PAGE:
CAUGHT ON TAPE: Bill Clinton Tells Alleged Mistress to Deny He Got Her State Job -LISTEN

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NEW YORK – Speaking in a series of recorded phone conversations in 1991 with his alleged mistress Gennifer Flowers, Bill Clinton can be heard telling Flowers to deny that he aided her in obtaining a state job.

“If they ever asked if you’d talked to me about it, you can say no,” Clinton can be heard saying in the audio.

Listen to the audio here:

Clinton was referring to news media inquiries about Flowers’ alleged affair with Clinton and Flowers’ concern that the media could raise questions about how she landed her job as administrative assistant for the Arkansas Appeal Tribunal.

Clinton can also be heard advising Flowers on how to handle a grievance filed by a woman who applied for the same position and alleged that she was more qualified that Flowers. The complainant implied that Flowers was only hired because of her alleged relationship with Clinton.

From December 1990 to December 1991, Flowers famously recorded a series of conversations with Clinton during the period he was Governor of Arkansas and considering a run for the presidency.

On October 1991, Clinton announced his bid for the Oval Office, with rumors of extramarital affairs threatening to derail his campaign.

Flowers recently provided this reporter with complete original cassette recordings of her taped conversations with Clinton, recordings that take on renewed significance as the issue of Clinton’s alleged treatment of women has reemerged during the 2016 presidential campaign.

The sections of the audio recordings related to the state job are not exclusive to Breitbart News. Those excerpts were played for the news media in 1992, one day after Bill and Hillary Clinton appeared side by side on 60 Minutes, where Bill denied a relationship with Flowers.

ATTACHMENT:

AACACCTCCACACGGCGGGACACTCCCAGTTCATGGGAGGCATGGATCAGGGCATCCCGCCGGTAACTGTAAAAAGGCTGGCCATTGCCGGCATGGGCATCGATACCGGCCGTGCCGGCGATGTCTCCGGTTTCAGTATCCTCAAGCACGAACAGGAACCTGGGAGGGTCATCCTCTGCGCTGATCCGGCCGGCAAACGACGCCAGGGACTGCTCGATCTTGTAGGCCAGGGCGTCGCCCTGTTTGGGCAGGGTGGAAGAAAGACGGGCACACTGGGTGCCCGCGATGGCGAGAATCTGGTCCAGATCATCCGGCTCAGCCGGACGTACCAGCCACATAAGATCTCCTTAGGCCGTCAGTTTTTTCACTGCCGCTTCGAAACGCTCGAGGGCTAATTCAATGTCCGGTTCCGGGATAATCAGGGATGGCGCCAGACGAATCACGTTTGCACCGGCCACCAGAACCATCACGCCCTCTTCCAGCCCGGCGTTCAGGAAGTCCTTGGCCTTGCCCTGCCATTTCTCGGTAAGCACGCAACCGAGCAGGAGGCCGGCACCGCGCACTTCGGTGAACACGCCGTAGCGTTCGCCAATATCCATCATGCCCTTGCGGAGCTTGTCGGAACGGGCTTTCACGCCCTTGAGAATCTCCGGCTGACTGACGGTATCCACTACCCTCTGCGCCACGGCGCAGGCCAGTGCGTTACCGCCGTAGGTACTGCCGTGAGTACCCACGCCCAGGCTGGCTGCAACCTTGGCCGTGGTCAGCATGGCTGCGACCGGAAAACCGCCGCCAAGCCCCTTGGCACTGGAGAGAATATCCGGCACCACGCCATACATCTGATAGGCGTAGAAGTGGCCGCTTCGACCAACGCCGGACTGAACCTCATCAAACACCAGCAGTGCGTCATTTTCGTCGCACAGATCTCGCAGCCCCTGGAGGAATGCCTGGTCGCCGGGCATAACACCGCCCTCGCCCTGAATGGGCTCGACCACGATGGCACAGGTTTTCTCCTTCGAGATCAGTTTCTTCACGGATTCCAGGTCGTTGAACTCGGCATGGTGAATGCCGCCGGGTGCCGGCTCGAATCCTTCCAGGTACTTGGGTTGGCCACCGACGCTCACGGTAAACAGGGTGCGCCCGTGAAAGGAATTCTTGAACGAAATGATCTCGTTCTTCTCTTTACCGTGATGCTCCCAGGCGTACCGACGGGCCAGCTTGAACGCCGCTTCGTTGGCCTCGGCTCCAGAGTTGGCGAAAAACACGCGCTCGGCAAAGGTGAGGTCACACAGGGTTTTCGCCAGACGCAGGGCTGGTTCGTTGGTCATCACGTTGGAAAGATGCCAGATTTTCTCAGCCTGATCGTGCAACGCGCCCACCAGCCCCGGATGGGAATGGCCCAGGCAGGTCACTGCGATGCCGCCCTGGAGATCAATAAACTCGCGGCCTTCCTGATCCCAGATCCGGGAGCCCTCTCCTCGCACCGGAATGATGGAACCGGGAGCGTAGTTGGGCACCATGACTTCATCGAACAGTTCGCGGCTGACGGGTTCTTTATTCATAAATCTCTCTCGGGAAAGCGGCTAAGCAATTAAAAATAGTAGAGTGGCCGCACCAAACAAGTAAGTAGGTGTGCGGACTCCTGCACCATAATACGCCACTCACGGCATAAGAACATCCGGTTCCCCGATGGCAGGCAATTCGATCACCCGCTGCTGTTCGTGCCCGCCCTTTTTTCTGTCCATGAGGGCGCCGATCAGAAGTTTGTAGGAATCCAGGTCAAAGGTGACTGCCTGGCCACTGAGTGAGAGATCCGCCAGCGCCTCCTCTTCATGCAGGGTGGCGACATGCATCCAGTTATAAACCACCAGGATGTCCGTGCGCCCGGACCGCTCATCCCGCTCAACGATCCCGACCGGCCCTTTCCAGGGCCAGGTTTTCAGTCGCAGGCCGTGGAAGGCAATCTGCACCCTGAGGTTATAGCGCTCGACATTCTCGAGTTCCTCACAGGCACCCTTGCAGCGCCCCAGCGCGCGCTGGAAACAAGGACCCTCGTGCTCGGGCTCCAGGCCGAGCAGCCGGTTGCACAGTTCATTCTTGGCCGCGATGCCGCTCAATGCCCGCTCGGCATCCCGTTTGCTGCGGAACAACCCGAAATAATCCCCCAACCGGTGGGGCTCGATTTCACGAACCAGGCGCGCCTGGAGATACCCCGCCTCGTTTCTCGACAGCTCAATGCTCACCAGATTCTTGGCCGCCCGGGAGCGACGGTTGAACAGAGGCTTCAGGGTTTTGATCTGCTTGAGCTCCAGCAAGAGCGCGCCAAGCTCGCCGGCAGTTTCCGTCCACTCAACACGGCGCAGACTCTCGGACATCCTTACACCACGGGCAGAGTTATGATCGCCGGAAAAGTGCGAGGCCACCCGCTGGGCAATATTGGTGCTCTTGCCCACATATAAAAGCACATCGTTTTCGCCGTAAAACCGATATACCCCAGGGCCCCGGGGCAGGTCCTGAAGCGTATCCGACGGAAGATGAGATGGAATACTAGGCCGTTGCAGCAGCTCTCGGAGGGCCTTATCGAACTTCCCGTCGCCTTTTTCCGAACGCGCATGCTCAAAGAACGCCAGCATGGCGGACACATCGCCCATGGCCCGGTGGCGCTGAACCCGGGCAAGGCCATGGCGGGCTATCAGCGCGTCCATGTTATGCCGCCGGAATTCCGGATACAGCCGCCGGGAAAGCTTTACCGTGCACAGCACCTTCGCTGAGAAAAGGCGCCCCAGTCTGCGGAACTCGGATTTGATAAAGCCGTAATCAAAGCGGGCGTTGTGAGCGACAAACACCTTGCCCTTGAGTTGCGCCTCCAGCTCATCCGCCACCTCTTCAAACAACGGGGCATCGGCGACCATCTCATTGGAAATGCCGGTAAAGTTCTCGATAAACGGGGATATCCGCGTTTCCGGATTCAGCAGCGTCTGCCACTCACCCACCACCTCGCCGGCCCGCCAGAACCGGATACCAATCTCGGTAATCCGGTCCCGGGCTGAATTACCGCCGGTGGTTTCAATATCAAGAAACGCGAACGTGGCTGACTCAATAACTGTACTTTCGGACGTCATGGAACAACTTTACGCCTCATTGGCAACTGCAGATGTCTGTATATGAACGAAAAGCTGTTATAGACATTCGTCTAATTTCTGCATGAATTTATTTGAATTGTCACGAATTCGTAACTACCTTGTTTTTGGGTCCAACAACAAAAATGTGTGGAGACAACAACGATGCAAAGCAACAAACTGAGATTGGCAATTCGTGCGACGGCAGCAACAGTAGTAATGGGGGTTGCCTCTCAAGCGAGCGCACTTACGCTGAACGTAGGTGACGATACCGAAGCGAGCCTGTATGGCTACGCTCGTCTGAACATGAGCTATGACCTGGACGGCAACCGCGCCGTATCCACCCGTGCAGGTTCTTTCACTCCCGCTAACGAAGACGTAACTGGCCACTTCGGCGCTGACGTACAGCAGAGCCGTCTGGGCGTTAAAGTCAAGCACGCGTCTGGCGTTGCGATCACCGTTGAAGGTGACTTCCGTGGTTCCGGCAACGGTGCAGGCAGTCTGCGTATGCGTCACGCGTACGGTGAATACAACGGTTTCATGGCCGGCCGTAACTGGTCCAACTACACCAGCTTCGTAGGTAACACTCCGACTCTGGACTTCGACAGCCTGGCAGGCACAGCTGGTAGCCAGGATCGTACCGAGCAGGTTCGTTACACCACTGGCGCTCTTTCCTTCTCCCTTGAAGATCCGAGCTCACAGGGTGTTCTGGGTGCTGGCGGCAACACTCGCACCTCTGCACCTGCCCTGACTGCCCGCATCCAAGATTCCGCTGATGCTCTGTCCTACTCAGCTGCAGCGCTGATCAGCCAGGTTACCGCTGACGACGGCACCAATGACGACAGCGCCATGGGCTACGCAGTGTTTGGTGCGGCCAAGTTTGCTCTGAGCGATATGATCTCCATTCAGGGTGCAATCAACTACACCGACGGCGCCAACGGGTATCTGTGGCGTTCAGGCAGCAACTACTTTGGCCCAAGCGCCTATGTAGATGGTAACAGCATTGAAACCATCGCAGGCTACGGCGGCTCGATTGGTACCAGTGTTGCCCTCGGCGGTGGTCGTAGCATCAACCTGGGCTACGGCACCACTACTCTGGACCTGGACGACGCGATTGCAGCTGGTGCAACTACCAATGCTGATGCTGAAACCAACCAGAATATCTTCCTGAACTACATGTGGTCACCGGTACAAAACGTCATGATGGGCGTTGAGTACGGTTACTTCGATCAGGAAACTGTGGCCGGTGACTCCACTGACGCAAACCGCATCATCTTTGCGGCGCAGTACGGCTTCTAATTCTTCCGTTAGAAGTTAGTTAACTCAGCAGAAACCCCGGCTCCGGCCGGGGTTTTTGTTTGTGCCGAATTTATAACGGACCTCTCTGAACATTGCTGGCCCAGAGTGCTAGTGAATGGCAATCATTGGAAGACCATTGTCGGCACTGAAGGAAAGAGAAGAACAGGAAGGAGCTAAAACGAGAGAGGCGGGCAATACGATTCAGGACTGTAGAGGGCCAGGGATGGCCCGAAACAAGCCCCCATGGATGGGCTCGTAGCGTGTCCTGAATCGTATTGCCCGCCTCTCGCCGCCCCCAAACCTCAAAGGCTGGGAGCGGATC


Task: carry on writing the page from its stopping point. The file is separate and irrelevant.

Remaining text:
Clinton later admitted to one sexual encounter with Flowers in a 1998 deposition for the Paula Jones lawsuit.

The audio segments about the state job were widely reported by the news media in the 1990’s. However, the details may warrant revisiting amid numerous Clinton financial scandals that have since surfaced alleging pay-for-play, including those tied to the Clinton Foundation and Clinton Global Initiative.

In one section of the audio, which can be heard above, Flowers discusses the grievance filed against her and informs Clinton that she was being questioned about how she obtained the position.

Clinton says “Good for you,” when Flowers tells him that she found out about the job from a newspaper advertisement and pursued it from there.

Here is a transcript of that part of the audio:

GF – But anyway, then Wednesday, there was a grievance filed in my office when I got the job by a girl who felt like she should have gotten it, a black girl named (deleted). And they called me as a witness. So I go in and uh, nothing big came of it. It’s just that they were questioning me about how I found out about the job. And I said, “Well, that personnel said it that it was a possibility there would be a position,” and then uh, “they told me that it would be advertised in the newspaper. And it was and I pursued it from there.

BC – Good for you.

GF – Well, it caught me off guard ‘cause I… at first I just didn’t know… I just didn’t expect that for some reason. I thought about a whole lot of things about my qualifications and all that business, but I didn’t think about that.

BC – Yeah.

In the next section of the audio, Flowers expresses concern that the news media, which was asking her questions about the alleged affair, could find out about the state job.

GF: Yeah. We had a little bit of a scare recently because she had a spot on an X-ray. And she went and had it checked again and it wasn’t cancer. And it’s been almost, it’ll be two years in May that she’s now diagnosed cancer free. My stepfather has been through two angioplasties, but he’s doing good. And I am, I’m really, Bill what I’m afraid of is that if somebody in the press finds out that I’m working for the state.